Grice’s analysis of irony as an overt violation of the maxim of truthfulness is a variant of the classical rhetorical view of irony as literally saying one thing and figuratively meaning the opposite. There are well-known arguments against this view. It is descriptively inadequate because ironical understatements, ironical quotations and ironical allusions cannot be analysed as communicating the opposite of what is literally said. It is theoretically inadequate because saying the opposite of what one means is patently irrational; and on this approach it is hard to explain why verbal irony is universal and appears to arise spontaneously, without being taught or learned (Sperber & Wilson 1981, 1998b; Wilson & Sperber 1992).
Moreover, given the relevance-theoretic analysis of metaphor and hyperbole as varieties of loose use, the parallelism between metaphor, hyperbole and irony cannot be maintained. While it is easy to see how a speaker aiming at optimal relevance might convey her meaning more economically by speaking loosely rather than using a cumbersome literal paraphrase, it is hard to see how a rational speaker could hope to convey her meaning more economically by choosing a word whose encoded meaning is the opposite of the one she intends to convey (or how a hearer using the relevance-theoretic comprehension procedure could understand her if she did). Some alternative explanation of irony must be found.
In this post, I'm not going to engage their explanation for why "verbal irony is universal and appears to arise spontaneously, without being taught or learned" — the only point, for now, is the claim of universality. And I'm also side-stepping their view that "ironical understatements, ironical quotations and ironical allusions" are instances of the same category — they may well be right, but such a broad definition will make it very hard to judge whether a culture lacks verbal irony.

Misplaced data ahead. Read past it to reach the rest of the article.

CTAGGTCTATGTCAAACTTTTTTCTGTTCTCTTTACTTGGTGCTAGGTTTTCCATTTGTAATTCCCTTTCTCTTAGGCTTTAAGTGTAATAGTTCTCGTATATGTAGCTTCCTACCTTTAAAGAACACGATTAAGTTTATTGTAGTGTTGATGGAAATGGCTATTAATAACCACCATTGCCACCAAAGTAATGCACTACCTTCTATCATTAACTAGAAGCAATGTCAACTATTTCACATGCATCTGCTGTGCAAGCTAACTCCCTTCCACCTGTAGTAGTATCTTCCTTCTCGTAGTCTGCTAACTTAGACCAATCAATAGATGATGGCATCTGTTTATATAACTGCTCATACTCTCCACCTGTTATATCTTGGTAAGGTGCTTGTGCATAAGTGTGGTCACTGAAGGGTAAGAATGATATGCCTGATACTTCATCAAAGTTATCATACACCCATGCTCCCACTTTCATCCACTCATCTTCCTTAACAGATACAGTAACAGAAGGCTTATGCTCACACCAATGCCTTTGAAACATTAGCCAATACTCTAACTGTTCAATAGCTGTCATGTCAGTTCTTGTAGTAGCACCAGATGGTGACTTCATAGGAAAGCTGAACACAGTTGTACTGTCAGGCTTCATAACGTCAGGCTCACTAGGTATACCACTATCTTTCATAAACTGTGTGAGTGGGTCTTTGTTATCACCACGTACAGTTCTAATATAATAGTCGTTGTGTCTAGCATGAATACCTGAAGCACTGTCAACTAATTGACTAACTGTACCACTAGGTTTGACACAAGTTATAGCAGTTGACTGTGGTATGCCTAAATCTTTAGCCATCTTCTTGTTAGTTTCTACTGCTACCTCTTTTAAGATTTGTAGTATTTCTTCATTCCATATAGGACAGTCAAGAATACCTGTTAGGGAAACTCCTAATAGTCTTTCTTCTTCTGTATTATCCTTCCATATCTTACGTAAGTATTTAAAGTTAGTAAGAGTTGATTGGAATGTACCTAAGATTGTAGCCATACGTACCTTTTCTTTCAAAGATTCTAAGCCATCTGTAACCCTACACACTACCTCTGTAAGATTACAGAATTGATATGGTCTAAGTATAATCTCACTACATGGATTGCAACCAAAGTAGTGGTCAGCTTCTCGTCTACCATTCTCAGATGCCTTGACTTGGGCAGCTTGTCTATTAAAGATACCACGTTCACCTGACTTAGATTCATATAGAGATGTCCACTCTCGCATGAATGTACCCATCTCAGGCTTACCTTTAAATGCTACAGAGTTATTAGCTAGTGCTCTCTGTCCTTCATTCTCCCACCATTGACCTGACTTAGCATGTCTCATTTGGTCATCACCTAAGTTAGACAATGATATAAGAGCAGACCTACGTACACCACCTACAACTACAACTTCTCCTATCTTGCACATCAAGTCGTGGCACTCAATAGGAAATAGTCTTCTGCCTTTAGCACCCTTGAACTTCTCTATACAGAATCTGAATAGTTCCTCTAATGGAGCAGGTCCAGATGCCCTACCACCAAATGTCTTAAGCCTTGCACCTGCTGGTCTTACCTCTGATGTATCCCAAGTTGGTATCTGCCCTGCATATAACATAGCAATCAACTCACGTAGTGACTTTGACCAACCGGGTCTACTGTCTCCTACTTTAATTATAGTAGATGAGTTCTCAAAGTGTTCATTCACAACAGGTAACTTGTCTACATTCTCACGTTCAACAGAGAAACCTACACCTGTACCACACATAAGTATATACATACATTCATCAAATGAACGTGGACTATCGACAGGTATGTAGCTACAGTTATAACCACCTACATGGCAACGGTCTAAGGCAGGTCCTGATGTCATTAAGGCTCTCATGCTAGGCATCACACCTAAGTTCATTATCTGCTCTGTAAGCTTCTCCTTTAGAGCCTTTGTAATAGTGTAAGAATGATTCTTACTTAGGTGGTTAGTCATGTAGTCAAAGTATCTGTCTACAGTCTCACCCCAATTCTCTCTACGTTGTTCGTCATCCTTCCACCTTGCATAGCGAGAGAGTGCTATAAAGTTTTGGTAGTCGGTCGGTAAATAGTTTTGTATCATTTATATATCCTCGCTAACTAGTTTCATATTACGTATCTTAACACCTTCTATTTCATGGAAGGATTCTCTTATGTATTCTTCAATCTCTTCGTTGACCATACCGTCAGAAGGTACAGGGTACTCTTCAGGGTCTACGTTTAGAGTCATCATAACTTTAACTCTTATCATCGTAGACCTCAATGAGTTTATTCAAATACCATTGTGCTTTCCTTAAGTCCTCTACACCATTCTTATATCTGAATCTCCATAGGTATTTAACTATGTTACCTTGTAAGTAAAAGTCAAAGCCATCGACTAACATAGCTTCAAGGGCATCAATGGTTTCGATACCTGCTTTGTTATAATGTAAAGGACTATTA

So here's a question for LL readers: Has anyone ever described a culture in which verbal irony, in the narrow sense, does not "arise spontaneously, without being taught or learned"?
Given the fact that Sperber and Wilson's claim has been out there since 1981, without (as far as I know) being challenged, I suspect that there are not any obvious counterexamples. But absence of evidence is not a substitute for evidence of absence, here as always.
I should note that the Sperber-Wilson theory, right or wrong, answers the student's question about the "evolutionary benefit" of verbal irony by claiming that it's a sort of free bonus, a necessary consequence of the general principles that make [our form of] communication possible. On this theory, irony is not only universal, it's inevitable. It seems to me that Grice's theory of irony has the same property, if we ignore the question of whether it works.
[A list of some earlier LL posts on irony and sarcasm can be found in "Locating the Sarcasm Bump?", 5/29/2005.]
[Update — a commenter asked "Do Pirahã speakers use irony or sarcasm?" I referred this question to Dan Everett, who answered "yes", with these examples:
A man catches a little fish.
He gets back to the village. Another man says "mh. Xítiixisi xoogiái gáihi" 'Wow that's a big fish!'
Another example (actual one I collected):
Q: Do women nurse all animals (after seeing them nurse peccaries, dogs, and monkeys)?
A: Yes, and piranhas. Wait, no, not piranhas.
The second one might be more hyperbole than irony, but I'm not very confident about locating the boundaries. ]